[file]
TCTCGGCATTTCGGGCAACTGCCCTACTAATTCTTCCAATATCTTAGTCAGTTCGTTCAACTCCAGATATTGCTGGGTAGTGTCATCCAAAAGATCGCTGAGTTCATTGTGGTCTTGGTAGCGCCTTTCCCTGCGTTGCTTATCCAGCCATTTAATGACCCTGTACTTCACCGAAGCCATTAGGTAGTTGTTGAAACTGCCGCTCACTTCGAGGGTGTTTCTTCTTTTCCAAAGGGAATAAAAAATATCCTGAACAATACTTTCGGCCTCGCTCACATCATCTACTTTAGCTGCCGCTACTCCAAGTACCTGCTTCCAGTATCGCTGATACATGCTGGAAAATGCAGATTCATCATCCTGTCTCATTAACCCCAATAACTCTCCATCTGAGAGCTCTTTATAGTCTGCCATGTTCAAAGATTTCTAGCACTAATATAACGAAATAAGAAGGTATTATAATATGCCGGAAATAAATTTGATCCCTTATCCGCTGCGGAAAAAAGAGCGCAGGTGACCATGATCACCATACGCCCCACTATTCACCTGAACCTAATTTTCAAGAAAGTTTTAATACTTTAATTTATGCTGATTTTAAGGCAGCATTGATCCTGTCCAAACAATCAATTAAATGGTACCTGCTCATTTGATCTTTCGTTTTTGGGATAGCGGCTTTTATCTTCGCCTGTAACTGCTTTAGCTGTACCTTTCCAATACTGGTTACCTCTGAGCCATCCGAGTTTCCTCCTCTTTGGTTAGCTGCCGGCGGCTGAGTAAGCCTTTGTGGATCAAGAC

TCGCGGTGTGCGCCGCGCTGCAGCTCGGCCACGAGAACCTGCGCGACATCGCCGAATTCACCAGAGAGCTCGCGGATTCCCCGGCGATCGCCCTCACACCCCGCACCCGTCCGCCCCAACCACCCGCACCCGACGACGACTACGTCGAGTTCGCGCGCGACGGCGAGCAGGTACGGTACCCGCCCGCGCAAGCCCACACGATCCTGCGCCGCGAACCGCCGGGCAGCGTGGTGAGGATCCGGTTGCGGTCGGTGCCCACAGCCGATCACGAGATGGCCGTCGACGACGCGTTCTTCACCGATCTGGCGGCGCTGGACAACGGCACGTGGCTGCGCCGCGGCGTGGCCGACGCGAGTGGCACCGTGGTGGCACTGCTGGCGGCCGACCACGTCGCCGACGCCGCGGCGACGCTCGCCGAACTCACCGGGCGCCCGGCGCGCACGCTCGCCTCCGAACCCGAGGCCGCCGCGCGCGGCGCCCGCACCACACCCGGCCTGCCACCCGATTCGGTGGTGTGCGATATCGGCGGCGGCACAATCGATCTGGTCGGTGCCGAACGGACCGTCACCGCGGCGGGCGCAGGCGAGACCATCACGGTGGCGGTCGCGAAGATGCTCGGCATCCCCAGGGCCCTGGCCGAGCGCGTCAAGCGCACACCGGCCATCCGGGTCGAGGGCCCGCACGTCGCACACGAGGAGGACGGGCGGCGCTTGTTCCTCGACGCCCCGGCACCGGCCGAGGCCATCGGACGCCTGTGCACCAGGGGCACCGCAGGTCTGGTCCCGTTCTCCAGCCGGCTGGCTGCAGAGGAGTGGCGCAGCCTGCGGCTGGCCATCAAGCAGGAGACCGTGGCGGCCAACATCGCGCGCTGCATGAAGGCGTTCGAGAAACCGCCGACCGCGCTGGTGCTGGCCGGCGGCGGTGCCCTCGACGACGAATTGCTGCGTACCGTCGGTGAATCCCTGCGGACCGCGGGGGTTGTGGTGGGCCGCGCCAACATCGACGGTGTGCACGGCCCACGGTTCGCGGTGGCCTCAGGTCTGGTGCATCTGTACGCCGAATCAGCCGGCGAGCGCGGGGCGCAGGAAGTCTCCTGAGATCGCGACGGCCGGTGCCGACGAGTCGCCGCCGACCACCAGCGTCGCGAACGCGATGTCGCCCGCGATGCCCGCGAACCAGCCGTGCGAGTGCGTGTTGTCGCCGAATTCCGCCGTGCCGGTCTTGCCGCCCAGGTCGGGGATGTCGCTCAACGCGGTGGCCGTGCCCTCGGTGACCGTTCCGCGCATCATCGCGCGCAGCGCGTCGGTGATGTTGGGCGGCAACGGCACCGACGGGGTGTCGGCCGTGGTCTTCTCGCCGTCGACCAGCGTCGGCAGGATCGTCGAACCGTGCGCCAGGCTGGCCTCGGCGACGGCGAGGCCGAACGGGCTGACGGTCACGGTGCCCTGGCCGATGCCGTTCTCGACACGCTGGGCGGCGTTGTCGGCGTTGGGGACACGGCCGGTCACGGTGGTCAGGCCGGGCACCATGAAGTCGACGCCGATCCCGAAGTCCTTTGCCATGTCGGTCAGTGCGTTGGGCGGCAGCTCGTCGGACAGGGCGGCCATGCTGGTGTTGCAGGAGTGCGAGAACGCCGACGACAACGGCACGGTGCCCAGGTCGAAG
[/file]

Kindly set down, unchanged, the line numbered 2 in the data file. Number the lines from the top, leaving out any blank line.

TCGCGGTGTGCGCCGCGCTGCAGCTCGGCCACGAGAACCTGCGCGACATCGCCGAATTCACCAGAGAGCTCGCGGATTCCCCGGCGATCGCCCTCACACCCCGCACCCGTCCGCCCCAACCACCCGCACCCGACGACGACTACGTCGAGTTCGCGCGCGACGGCGAGCAGGTACGGTACCCGCCCGCGCAAGCCCACACGATCCTGCGCCGCGAACCGCCGGGCAGCGTGGTGAGGATCCGGTTGCGGTCGGTGCCCACAGCCGATCACGAGATGGCCGTCGACGACGCGTTCTTCACCGATCTGGCGGCGCTGGACAACGGCACGTGGCTGCGCCGCGGCGTGGCCGACGCGAGTGGCACCGTGGTGGCACTGCTGGCGGCCGACCACGTCGCCGACGCCGCGGCGACGCTCGCCGAACTCACCGGGCGCCCGGCGCGCACGCTCGCCTCCGAACCCGAGGCCGCCGCGCGCGGCGCCCGCACCACACCCGGCCTGCCACCCGATTCGGTGGTGTGCGATATCGGCGGCGGCACAATCGATCTGGTCGGTGCCGAACGGACCGTCACCGCGGCGGGCGCAGGCGAGACCATCACGGTGGCGGTCGCGAAGATGCTCGGCATCCCCAGGGCCCTGGCCGAGCGCGTCAAGCGCACACCGGCCATCCGGGTCGAGGGCCCGCACGTCGCACACGAGGAGGACGGGCGGCGCTTGTTCCTCGACGCCCCGGCACCGGCCGAGGCCATCGGACGCCTGTGCACCAGGGGCACCGCAGGTCTGGTCCCGTTCTCCAGCCGGCTGGCTGCAGAGGAGTGGCGCAGCCTGCGGCTGGCCATCAAGCAGGAGACCGTGGCGGCCAACATCGCGCGCTGCATGAAGGCGTTCGAGAAACCGCCGACCGCGCTGGTGCTGGCCGGCGGCGGTGCCCTCGACGACGAATTGCTGCGTACCGTCGGTGAATCCCTGCGGACCGCGGGGGTTGTGGTGGGCCGCGCCAACATCGACGGTGTGCACGGCCCACGGTTCGCGGTGGCCTCAGGTCTGGTGCATCTGTACGCCGAATCAGCCGGCGAGCGCGGGGCGCAGGAAGTCTCCTGAGATCGCGACGGCCGGTGCCGACGAGTCGCCGCCGACCACCAGCGTCGCGAACGCGATGTCGCCCGCGATGCCCGCGAACCAGCCGTGCGAGTGCGTGTTGTCGCCGAATTCCGCCGTGCCGGTCTTGCCGCCCAGGTCGGGGATGTCGCTCAACGCGGTGGCCGTGCCCTCGGTGACCGTTCCGCGCATCATCGCGCGCAGCGCGTCGGTGATGTTGGGCGGCAACGGCACCGACGGGGTGTCGGCCGTGGTCTTCTCGCCGTCGACCAGCGTCGGCAGGATCGTCGAACCGTGCGCCAGGCTGGCCTCGGCGACGGCGAGGCCGAACGGGCTGACGGTCACGGTGCCCTGGCCGATGCCGTTCTCGACACGCTGGGCGGCGTTGTCGGCGTTGGGGACACGGCCGGTCACGGTGGTCAGGCCGGGCACCATGAAGTCGACGCCGATCCCGAAGTCCTTTGCCATGTCGGTCAGTGCGTTGGGCGGCAGCTCGTCGGACAGGGCGGCCATGCTGGTGTTGCAGGAGTGCGAGAACGCCGACGACAACGGCACGGTGCCCAGGTCGAAG